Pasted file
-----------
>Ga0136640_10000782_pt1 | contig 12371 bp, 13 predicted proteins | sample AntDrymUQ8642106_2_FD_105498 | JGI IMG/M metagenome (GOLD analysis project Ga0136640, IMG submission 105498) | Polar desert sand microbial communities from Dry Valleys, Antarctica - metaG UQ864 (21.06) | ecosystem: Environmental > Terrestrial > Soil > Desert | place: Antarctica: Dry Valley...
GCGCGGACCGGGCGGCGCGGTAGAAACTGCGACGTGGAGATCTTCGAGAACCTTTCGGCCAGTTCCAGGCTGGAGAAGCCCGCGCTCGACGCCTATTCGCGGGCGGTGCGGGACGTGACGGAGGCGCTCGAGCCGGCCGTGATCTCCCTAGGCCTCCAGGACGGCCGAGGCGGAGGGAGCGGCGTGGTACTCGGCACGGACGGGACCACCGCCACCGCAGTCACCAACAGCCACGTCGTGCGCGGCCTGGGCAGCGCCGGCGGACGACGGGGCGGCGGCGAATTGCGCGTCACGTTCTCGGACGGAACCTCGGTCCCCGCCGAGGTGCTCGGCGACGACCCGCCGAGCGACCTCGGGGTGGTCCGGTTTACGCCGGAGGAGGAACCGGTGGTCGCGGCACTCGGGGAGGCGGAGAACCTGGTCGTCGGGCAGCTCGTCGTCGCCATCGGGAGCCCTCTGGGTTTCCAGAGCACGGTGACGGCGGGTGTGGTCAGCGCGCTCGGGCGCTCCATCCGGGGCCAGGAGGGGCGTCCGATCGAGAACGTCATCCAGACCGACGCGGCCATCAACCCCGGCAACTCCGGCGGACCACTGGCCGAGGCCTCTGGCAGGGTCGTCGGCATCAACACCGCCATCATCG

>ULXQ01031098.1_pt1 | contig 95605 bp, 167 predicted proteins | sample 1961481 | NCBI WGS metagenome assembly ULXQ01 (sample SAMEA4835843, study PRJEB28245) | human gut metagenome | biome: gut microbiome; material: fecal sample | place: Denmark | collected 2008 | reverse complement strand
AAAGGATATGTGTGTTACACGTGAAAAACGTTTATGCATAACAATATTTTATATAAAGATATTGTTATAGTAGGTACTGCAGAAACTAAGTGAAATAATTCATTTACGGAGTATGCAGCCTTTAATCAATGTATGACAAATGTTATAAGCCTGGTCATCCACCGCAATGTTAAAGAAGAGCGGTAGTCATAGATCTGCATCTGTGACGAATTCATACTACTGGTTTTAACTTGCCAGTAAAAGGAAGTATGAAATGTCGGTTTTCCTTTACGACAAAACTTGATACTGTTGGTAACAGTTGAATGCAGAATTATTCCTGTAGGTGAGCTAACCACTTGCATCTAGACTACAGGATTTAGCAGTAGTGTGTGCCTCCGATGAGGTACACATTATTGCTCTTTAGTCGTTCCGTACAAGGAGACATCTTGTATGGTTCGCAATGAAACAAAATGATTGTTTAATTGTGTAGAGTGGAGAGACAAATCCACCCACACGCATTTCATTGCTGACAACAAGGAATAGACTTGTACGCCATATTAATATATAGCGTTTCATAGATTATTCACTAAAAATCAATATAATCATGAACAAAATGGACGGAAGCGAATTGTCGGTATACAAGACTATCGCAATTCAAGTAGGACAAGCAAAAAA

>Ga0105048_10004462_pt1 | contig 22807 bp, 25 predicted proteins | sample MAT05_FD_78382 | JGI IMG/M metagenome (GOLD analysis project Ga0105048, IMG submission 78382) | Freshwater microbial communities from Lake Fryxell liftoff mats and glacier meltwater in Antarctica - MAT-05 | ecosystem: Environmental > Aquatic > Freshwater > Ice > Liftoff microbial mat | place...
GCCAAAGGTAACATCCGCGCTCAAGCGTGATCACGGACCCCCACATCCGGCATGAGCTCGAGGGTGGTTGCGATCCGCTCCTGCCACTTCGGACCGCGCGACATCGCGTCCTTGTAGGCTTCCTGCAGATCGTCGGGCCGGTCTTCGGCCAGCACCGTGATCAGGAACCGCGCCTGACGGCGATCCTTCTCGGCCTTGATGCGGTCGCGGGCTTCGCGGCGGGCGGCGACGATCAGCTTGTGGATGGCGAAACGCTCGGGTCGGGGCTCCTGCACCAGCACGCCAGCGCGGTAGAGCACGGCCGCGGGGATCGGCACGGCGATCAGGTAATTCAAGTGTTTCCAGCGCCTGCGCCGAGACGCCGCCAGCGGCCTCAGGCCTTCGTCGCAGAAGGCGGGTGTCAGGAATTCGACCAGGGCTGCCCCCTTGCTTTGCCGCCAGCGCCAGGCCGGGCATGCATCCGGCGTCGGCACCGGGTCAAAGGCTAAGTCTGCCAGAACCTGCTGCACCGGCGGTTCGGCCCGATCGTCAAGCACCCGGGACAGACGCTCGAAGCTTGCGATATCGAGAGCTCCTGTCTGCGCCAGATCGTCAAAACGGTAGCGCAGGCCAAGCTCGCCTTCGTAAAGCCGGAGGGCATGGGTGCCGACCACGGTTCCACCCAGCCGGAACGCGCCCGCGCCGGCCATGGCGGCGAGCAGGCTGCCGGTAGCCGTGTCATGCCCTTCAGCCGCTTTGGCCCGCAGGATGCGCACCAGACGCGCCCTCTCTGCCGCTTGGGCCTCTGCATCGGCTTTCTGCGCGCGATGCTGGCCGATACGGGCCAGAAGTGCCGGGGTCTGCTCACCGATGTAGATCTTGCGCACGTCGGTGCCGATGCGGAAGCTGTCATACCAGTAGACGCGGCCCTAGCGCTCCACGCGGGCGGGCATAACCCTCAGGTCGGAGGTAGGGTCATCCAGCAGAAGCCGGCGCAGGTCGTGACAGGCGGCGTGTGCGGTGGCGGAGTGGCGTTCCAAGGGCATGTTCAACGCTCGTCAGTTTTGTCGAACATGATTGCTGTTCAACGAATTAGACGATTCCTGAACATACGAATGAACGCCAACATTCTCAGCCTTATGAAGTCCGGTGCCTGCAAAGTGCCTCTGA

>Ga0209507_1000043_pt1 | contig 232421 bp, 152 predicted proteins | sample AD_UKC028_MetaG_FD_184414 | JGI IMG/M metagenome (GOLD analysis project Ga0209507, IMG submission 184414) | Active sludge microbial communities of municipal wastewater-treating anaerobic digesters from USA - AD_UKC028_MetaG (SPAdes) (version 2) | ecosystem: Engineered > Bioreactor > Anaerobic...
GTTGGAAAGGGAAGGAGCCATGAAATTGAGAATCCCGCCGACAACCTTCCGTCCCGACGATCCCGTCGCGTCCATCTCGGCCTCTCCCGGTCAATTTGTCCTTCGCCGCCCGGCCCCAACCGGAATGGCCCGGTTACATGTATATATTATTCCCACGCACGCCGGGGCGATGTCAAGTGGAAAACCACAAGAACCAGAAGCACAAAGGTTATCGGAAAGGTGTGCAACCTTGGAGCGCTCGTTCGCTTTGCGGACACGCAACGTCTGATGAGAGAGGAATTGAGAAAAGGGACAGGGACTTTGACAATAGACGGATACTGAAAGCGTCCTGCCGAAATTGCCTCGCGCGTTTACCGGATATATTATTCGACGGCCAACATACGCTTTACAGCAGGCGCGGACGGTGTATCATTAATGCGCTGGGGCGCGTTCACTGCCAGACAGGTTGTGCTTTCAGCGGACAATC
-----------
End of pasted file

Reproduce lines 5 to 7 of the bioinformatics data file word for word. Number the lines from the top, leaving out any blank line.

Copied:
>Ga0105048_10004462_pt1 | contig 22807 bp, 25 predicted proteins | sample MAT05_FD_78382 | JGI IMG/M metagenome (GOLD analysis project Ga0105048, IMG submission 78382) | Freshwater microbial communities from Lake Fryxell liftoff mats and glacier meltwater in Antarctica - MAT-05 | ecosystem: Environmental > Aquatic > Freshwater > Ice > Liftoff microbial mat | place...
GCCAAAGGTAACATCCGCGCTCAAGCGTGATCACGGACCCCCACATCCGGCATGAGCTCGAGGGTGGTTGCGATCCGCTCCTGCCACTTCGGACCGCGCGACATCGCGTCCTTGTAGGCTTCCTGCAGATCGTCGGGCCGGTCTTCGGCCAGCACCGTGATCAGGAACCGCGCCTGACGGCGATCCTTCTCGGCCTTGATGCGGTCGCGGGCTTCGCGGCGGGCGGCGACGATCAGCTTGTGGATGGCGAAACGCTCGGGTCGGGGCTCCTGCACCAGCACGCCAGCGCGGTAGAGCACGGCCGCGGGGATCGGCACGGCGATCAGGTAATTCAAGTGTTTCCAGCGCCTGCGCCGAGACGCCGCCAGCGGCCTCAGGCCTTCGTCGCAGAAGGCGGGTGTCAGGAATTCGACCAGGGCTGCCCCCTTGCTTTGCCGCCAGCGCCAGGCCGGGCATGCATCCGGCGTCGGCACCGGGTCAAAGGCTAAGTCTGCCAGAACCTGCTGCACCGGCGGTTCGGCCCGATCGTCAAGCACCCGGGACAGACGCTCGAAGCTTGCGATATCGAGAGCTCCTGTCTGCGCCAGATCGTCAAAACGGTAGCGCAGGCCAAGCTCGCCTTCGTAAAGCCGGAGGGCATGGGTGCCGACCACGGTTCCACCCAGCCGGAACGCGCCCGCGCCGGCCATGGCGGCGAGCAGGCTGCCGGTAGCCGTGTCATGCCCTTCAGCCGCTTTGGCCCGCAGGATGCGCACCAGACGCGCCCTCTCTGCCGCTTGGGCCTCTGCATCGGCTTTCTGCGCGCGATGCTGGCCGATACGGGCCAGAAGTGCCGGGGTCTGCTCACCGATGTAGATCTTGCGCACGTCGGTGCCGATGCGGAAGCTGTCATACCAGTAGACGCGGCCCTAGCGCTCCACGCGGGCGGGCATAACCCTCAGGTCGGAGGTAGGGTCATCCAGCAGAAGCCGGCGCAGGTCGTGACAGGCGGCGTGTGCGGTGGCGGAGTGGCGTTCCAAGGGCATGTTCAACGCTCGTCAGTTTTGTCGAACATGATTGCTGTTCAACGAATTAGACGATTCCTGAACATACGAATGAACGCCAACATTCTCAGCCTTATGAAGTCCGGTGCCTGCAAAGTGCCTCTGA

>Ga0209507_1000043_pt1 | contig 232421 bp, 152 predicted proteins | sample AD_UKC028_MetaG_FD_184414 | JGI IMG/M metagenome (GOLD analysis project Ga0209507, IMG submission 184414) | Active sludge microbial communities of municipal wastewater-treating anaerobic digesters from USA - AD_UKC028_MetaG (SPAdes) (version 2) | ecosystem: Engineered > Bioreactor > Anaerobic...